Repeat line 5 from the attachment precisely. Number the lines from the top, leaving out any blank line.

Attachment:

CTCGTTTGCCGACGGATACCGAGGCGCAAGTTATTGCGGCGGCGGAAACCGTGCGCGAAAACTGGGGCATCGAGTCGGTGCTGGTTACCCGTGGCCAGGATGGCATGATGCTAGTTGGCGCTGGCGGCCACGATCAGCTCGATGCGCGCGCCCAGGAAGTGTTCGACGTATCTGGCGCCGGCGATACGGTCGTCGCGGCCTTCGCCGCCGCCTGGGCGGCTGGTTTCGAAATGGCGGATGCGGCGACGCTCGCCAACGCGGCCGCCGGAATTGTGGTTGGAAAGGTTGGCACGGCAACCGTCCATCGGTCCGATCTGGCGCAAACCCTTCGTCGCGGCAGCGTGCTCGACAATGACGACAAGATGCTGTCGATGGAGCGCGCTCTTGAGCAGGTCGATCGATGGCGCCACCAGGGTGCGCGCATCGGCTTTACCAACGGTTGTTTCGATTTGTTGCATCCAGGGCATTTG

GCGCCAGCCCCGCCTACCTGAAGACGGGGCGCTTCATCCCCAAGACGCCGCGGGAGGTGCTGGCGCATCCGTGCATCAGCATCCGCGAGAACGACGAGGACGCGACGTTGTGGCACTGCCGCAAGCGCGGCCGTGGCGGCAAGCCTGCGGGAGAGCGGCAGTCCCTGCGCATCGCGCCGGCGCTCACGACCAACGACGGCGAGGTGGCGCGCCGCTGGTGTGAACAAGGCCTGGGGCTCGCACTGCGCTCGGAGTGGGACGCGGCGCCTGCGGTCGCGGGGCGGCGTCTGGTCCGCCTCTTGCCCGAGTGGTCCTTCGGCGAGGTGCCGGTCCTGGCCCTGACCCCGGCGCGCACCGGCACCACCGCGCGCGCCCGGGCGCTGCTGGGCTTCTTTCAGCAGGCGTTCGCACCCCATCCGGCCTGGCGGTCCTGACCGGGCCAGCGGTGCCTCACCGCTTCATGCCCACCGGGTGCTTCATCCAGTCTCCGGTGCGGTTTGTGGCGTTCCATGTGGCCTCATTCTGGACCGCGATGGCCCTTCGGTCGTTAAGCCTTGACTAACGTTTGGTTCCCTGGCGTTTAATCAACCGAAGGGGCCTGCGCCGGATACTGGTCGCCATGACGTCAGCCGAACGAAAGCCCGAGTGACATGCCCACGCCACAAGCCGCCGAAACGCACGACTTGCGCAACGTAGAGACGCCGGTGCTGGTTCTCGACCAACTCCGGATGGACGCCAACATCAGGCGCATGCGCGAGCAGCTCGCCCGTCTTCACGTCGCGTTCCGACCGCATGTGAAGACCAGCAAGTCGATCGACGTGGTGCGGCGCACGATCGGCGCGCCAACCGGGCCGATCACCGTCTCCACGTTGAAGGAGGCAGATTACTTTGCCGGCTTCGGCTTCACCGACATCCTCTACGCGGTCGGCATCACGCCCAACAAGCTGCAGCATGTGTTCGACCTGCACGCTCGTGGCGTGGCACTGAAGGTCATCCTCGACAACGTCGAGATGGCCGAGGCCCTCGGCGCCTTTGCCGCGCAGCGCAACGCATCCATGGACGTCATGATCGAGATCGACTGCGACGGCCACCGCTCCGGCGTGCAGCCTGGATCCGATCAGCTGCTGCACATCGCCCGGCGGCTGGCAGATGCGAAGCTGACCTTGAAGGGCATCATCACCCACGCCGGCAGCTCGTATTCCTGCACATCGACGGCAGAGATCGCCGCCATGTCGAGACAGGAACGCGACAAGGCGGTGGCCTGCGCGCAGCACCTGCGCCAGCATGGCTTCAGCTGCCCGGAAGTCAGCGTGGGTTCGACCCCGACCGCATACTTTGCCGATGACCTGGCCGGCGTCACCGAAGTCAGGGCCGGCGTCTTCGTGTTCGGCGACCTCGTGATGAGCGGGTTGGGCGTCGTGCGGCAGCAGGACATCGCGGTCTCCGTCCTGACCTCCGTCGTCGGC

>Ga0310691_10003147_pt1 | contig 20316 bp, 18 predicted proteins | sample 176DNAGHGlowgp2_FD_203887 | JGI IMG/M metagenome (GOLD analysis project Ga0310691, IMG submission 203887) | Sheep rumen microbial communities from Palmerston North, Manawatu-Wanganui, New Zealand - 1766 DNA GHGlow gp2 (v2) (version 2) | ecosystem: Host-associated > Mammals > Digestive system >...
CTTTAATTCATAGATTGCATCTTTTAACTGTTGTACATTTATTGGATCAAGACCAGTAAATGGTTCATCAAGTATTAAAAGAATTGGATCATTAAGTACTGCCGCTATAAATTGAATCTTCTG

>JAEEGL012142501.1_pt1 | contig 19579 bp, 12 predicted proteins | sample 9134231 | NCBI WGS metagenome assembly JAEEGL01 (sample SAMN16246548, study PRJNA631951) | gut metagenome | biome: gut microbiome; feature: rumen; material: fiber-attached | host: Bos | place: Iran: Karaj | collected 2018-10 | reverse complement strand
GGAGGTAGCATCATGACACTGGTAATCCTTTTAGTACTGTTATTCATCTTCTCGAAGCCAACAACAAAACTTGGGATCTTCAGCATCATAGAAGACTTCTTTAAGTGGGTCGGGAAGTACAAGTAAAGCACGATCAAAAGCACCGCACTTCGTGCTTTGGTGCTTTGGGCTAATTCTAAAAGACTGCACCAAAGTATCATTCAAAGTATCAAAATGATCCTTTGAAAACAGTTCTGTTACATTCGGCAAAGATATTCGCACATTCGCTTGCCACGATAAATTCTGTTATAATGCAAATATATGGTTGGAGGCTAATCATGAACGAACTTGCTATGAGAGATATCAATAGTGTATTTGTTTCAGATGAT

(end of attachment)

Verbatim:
>JAEEGL012142501.1_pt1 | contig 19579 bp, 12 predicted proteins | sample 9134231 | NCBI WGS metagenome assembly JAEEGL01 (sample SAMN16246548, study PRJNA631951) | gut metagenome | biome: gut microbiome; feature: rumen; material: fiber-attached | host: Bos | place: Iran: Karaj | collected 2018-10 | reverse complement strand